Born in Manchester, England in 1956, Mariska attended Holy Child Secondary School in Cape Coast and St. Mary's Secondary School, Mamprobi. She then returned to the UK and attended Beresford College of English and Commerce, Margate, Kent and later Harrow College of Further Education, Harrow, Middlesex.
Mariska has two sons, one married and living in London, the other attending Golden Sunbeam Montessori School, Adenta, Accra in JSS1. She is a motivational speaker, poet, writer, beautician, fire walker and lover of jazz, blues, reggae and old time highlife.
Five Questions with Mariska Taylor-Darko:
1. How long have you been writing poetry?
I seriously started writing poetry after the death of my husband in 2002. In my period of mourning a spirit was released and poetry poured forth. There is no other way to explain it.
2. Who are your favorite poets? Which poets have most inspired and informed your work?
I have my favourites but the ones I like are Maya Angelou, Mutabaruka, Homer (the Iliad), T.S. Eliot, Ayi Kwei Armah, and Ama Ata Aidoo. I read any poetry that I like and ones that touch me. I also regard Bob Marley as a poet whose works are poems to music. They all inspired me but my work comes from my heart.
3. What do you hope to accomplish with your poetry?
I would love people to read my poetry and feel what I feel and see what I see without even being there. I would like to let black women know that it is all right to mourn, laugh, cry, express themselves and be proud of being black and of their culture and traditions. Men have been expressing themselves in many diverse ways and now women are expressing our feelings.
4. Do you believe poetry can play a role in altering Ghanaian politics? Ghanaian culture? If so, how?
Since we have freedom of speech, one way of hitting the nail on the head without offending is to put it in poetry. Sometimes a point put in rhythm and rhyme can touch a person more than just writing a passage. Poetry should be given an open stage and all politicians invited for a day of enlightenment where poets voice out their feelings but get the message across without pointing fingers at any one person. This would (I hope) cause them to ponder about what they are put in positions of power to do - hear the voice of the people as seen through the eyes of a poet. It is said that the pen is mightier than the sword. A sword can touch one person but poetry can touch millions.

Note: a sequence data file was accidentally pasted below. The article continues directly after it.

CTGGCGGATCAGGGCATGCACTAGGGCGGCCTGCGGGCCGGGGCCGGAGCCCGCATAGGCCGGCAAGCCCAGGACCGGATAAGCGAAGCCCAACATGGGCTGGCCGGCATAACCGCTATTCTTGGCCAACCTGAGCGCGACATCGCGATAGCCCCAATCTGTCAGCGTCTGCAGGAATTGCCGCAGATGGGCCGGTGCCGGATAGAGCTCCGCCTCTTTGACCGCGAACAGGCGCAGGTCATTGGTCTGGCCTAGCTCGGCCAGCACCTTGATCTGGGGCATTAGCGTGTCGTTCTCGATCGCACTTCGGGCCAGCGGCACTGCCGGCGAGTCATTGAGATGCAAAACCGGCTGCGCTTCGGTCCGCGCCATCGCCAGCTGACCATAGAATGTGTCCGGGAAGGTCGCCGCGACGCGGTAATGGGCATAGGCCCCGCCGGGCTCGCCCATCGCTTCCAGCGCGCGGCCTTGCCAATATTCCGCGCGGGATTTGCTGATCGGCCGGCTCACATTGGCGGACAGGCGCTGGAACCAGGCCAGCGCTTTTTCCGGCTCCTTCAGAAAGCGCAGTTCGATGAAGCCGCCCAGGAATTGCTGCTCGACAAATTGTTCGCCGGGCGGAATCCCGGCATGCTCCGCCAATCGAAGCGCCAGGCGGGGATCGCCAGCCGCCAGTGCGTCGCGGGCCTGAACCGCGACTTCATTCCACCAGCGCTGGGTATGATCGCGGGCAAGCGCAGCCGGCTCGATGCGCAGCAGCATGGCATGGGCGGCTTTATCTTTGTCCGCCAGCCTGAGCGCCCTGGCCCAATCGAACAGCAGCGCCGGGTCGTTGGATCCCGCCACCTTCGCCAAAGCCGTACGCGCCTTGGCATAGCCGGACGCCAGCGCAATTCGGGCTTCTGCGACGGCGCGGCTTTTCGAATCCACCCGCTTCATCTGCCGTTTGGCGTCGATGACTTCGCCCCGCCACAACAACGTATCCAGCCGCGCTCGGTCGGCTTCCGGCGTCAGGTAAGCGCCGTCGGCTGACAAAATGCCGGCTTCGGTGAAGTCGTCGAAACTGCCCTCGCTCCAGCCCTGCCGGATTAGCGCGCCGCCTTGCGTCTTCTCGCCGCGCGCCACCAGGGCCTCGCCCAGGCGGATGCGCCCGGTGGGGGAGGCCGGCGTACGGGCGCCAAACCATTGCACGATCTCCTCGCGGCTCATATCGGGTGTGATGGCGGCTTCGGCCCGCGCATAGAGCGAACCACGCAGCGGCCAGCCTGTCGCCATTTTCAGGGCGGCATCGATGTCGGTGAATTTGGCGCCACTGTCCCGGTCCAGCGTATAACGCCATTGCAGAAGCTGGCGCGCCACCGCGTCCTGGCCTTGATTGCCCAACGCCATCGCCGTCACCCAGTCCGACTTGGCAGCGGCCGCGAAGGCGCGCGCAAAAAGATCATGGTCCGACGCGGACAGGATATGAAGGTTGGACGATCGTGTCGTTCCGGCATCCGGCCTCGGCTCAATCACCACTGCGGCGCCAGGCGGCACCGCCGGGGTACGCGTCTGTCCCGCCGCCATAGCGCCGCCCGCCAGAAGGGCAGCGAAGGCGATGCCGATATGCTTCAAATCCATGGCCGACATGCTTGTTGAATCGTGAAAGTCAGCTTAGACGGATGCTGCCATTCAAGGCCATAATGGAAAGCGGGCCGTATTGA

With regards to culture, it is a treasure we have that we must keep and the only way to make people aware of what they have is to put the beauty down in poetry. Of course there are some bad cultural practices that have to be written about too and this awareness will bring on change one day.
5. Why do you think Ghanaian poetry appears to be so dominated by male writers?
In the past poetry was reserved for the intellectual Literature and Language Graduate, and until recently men in the publishing world did not take women seriously. They dominated the arts and women were pushed into the background. Also, Ghanaian women have been afraid to express what is in their hearts. Good poetry is not about the surface things but what is felt deep down. If Ghanaian women were to truly write about life as women, their experiences around them and their experiences with men, there would be a revolution. Women are also sensitive to what people think about them and hold back. I say to women, criticism can not kill. No one but women can tell their stories and it is their stories that present and future generations must hear. Get the pens rolling. And to men - publish your sisters, wives and daughters and you will be surprised what will happen. As the late Dr. Nkrumah said, "The degree of a country's revolutionary awareness may be measured by the political maturity of its women"...
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